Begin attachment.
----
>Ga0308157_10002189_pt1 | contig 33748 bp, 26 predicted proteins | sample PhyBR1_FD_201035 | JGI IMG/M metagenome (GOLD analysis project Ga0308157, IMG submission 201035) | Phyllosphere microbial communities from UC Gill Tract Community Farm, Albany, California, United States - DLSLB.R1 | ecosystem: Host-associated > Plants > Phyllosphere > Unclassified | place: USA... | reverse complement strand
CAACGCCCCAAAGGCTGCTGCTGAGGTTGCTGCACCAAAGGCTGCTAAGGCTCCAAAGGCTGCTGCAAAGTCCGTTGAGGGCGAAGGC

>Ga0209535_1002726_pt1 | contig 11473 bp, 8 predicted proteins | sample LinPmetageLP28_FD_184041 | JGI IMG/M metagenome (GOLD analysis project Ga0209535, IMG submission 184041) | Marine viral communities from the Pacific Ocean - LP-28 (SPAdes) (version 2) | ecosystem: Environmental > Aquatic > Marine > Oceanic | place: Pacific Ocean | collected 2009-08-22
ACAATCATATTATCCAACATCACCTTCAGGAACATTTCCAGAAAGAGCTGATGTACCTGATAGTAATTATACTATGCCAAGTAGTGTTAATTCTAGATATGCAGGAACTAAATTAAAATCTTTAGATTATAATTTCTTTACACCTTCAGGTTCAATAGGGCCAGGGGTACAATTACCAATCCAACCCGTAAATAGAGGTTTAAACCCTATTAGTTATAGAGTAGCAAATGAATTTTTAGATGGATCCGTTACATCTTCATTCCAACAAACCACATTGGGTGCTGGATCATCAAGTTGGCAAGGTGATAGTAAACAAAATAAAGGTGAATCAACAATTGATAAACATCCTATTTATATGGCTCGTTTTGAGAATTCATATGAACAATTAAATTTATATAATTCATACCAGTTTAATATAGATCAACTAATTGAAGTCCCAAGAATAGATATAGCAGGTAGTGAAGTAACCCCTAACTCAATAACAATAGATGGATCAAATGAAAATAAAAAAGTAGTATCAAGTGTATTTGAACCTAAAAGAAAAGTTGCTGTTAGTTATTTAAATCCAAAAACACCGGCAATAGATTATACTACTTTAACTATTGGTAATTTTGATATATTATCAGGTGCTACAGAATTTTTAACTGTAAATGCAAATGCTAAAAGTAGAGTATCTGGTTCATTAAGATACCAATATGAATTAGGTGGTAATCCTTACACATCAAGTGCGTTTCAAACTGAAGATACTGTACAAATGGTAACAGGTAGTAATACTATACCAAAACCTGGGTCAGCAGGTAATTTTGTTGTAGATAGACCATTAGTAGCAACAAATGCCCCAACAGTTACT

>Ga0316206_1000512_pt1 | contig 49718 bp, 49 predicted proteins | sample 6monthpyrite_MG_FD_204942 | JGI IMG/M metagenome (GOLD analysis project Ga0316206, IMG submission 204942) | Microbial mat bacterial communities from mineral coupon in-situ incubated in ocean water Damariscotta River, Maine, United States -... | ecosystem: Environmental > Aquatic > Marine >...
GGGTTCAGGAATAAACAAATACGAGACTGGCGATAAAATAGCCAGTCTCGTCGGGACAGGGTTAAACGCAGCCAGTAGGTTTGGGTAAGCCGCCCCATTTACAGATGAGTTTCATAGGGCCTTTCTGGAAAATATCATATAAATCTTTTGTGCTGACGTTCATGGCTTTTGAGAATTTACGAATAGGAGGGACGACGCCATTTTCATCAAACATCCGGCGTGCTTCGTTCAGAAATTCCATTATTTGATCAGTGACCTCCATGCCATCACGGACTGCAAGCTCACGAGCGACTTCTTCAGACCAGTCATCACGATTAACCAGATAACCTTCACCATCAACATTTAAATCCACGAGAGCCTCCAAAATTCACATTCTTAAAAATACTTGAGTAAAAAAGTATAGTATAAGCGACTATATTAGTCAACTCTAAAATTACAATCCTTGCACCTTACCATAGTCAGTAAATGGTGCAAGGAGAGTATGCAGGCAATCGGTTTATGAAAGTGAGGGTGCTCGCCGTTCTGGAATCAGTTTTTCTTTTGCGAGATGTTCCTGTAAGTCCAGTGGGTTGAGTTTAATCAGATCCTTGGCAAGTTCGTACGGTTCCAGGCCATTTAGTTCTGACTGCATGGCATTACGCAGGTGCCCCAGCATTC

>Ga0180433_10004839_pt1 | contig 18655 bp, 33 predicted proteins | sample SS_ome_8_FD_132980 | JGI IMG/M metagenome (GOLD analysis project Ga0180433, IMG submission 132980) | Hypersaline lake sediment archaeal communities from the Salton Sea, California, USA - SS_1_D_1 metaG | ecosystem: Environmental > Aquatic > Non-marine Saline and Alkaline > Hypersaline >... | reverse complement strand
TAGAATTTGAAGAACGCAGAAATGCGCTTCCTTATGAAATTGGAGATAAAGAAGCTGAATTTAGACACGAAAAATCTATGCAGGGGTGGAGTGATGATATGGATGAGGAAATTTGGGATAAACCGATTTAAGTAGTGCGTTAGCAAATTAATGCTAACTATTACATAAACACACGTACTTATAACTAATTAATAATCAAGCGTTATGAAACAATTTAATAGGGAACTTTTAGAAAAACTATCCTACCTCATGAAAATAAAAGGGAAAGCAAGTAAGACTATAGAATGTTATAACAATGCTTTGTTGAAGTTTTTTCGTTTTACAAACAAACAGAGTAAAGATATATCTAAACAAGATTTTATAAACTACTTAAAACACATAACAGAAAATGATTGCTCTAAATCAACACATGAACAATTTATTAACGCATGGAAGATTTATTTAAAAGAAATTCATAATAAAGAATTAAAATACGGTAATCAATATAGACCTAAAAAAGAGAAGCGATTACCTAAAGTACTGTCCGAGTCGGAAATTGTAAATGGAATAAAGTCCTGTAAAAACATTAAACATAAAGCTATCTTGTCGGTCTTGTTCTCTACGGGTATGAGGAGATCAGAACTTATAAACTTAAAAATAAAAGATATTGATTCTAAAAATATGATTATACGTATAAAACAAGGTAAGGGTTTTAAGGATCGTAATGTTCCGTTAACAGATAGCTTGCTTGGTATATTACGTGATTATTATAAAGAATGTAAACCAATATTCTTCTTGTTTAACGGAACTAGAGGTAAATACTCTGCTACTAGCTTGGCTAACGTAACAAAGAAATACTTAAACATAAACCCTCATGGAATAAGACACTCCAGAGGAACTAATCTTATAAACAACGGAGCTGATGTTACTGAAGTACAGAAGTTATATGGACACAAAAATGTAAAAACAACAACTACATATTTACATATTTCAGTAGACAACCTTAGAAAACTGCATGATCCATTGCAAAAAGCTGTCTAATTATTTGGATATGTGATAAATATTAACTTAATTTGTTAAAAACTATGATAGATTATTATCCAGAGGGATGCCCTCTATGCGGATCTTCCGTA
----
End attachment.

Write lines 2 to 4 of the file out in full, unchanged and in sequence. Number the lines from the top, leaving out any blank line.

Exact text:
CAACGCCCCAAAGGCTGCTGCTGAGGTTGCTGCACCAAAGGCTGCTAAGGCTCCAAAGGCTGCTGCAAAGTCCGTTGAGGGCGAAGGC

>Ga0209535_1002726_pt1 | contig 11473 bp, 8 predicted proteins | sample LinPmetageLP28_FD_184041 | JGI IMG/M metagenome (GOLD analysis project Ga0209535, IMG submission 184041) | Marine viral communities from the Pacific Ocean - LP-28 (SPAdes) (version 2) | ecosystem: Environmental > Aquatic > Marine > Oceanic | place: Pacific Ocean | collected 2009-08-22
ACAATCATATTATCCAACATCACCTTCAGGAACATTTCCAGAAAGAGCTGATGTACCTGATAGTAATTATACTATGCCAAGTAGTGTTAATTCTAGATATGCAGGAACTAAATTAAAATCTTTAGATTATAATTTCTTTACACCTTCAGGTTCAATAGGGCCAGGGGTACAATTACCAATCCAACCCGTAAATAGAGGTTTAAACCCTATTAGTTATAGAGTAGCAAATGAATTTTTAGATGGATCCGTTACATCTTCATTCCAACAAACCACATTGGGTGCTGGATCATCAAGTTGGCAAGGTGATAGTAAACAAAATAAAGGTGAATCAACAATTGATAAACATCCTATTTATATGGCTCGTTTTGAGAATTCATATGAACAATTAAATTTATATAATTCATACCAGTTTAATATAGATCAACTAATTGAAGTCCCAAGAATAGATATAGCAGGTAGTGAAGTAACCCCTAACTCAATAACAATAGATGGATCAAATGAAAATAAAAAAGTAGTATCAAGTGTATTTGAACCTAAAAGAAAAGTTGCTGTTAGTTATTTAAATCCAAAAACACCGGCAATAGATTATACTACTTTAACTATTGGTAATTTTGATATATTATCAGGTGCTACAGAATTTTTAACTGTAAATGCAAATGCTAAAAGTAGAGTATCTGGTTCATTAAGATACCAATATGAATTAGGTGGTAATCCTTACACATCAAGTGCGTTTCAAACTGAAGATACTGTACAAATGGTAACAGGTAGTAATACTATACCAAAACCTGGGTCAGCAGGTAATTTTGTTGTAGATAGACCATTAGTAGCAACAAATGCCCCAACAGTTACT